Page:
Other companies voiced similar concerns. “If you look at kind of the broad industrial-production index, you see industrial production sequentially coming down,” said Fredrik Eliasson, chief sales and marketing officer at railroad operator CSX Corp.
CSX is scaling back some operations in response to declining coal shipments as power plants switch fuels, eliminating nearly 500 jobs in Corbin, Ky., and Erwin, Tenn. In the current quarter, the company plans to reduce its average head count by 2% from the third-quarter level.
U.S. manufacturing production rose in September at its slowest pace in more than two years, the Institute for Supply Management reported earlier this month. Economic activity at 11 industries tracked by the group contracted during the month, while just seven reported growth. Meantime, manufacturers told ISM that customer inventories remained high, contributing to a slowdown in new orders.
Some investors and analysts worry that companies accustomed to boosting earnings by cutting costs, repurchasing shares and refinancing debt will soon have to face the reality of worsening sales. “The ability of corporations to take a 1% to 2% revenue line [gain] and turn it into 5% to 6% profit growth is waning,” said Charlie Smith, chief investment officer of Fort Pitt Capital Group. “They’ve run out of rabbits to pull out.”
Still, cost-cutting continues. Companies from Twitter Inc. and Biogen Inc. to Wal-Mart Stores Inc. and Monsanto Co. have announced job cuts in recent weeks. That could boost the U.S. unemployment rate, which ended September at 5.1%, its lowest point since April 2008.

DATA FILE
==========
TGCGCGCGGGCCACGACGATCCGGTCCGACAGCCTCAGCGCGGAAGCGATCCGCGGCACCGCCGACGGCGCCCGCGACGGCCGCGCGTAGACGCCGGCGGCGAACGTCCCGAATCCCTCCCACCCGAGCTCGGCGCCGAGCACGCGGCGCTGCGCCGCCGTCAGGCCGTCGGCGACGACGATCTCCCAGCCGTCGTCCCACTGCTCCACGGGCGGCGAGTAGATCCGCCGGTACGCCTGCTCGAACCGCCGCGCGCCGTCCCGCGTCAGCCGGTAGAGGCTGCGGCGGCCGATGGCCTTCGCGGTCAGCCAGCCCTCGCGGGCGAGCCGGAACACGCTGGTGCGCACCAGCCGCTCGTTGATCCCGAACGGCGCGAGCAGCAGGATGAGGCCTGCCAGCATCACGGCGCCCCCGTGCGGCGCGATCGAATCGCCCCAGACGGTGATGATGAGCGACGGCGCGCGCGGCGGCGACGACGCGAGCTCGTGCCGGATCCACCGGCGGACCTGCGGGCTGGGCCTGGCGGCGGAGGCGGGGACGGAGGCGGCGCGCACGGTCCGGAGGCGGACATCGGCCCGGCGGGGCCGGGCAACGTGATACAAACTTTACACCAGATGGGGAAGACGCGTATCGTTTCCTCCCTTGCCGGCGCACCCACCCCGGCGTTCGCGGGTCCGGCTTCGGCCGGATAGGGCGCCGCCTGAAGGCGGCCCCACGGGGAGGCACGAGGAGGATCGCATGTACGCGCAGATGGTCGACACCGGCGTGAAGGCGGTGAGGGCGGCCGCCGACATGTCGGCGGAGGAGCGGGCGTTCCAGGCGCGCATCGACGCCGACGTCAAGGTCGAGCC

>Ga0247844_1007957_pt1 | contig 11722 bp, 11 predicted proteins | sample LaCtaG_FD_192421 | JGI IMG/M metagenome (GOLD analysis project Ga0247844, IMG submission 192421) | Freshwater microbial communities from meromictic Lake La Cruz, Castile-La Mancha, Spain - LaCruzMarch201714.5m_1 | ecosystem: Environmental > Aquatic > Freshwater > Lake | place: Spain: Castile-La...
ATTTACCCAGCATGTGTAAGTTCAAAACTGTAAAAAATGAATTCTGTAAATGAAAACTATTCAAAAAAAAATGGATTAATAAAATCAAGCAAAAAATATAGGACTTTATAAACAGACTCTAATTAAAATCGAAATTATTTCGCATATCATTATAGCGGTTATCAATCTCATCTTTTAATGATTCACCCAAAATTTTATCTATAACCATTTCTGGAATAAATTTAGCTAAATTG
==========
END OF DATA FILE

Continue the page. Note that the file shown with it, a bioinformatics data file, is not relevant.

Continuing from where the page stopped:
“Things are definitely a bit shakier than they were several months ago,” said Joseph LaVorgna, chief U.S. economist at Deutsche Bank. But, he added, “the U.S. is fundamentally in decent shape.”
Indeed, low fuel prices have boosted U.S. car sales and buoyed airlines’ results, and the U.S. construction market remains robust. And, even among manufacturers, the aerospace industry is doing well. Technology giants Amazon.com Inc. and Microsoft Corp. posted strong results on Thursday, as did Google parent Alphabet Inc.
Such strength suggests that the broader economy is unlikely to succumb to the industrial sector’s gloom, especially given robust profit margins, said Jeremy Zirin, chief U.S. equity strategist for wealth management at UBS. “The broad mosaic of data suggests that the U.S. economy is still doing OK,” Mr. Zirin said. “This isn’t a very bullish view, it’s just saying things aren’t as bad as feared.”
Others worry that the slowdown is spreading to consumer businesses. Wal-Mart recently warned its sales this year are likely to be flat, down from projection of as much as 2% growth, and cut its earnings forecast for next year as it raises wages. The retailer blamed the strong dollar for the weakening sales growth.
And truckload carriers have warned that they aren’t witnessing the usual uptick in retailer demand as the holiday season approaches, thanks to stubbornly high inventories, said Alex Vecchio, a transportation analyst at Morgan Stanley. “Transportation companies are typically a leading indicator, and our data is not good,” Mr. Vecchio said.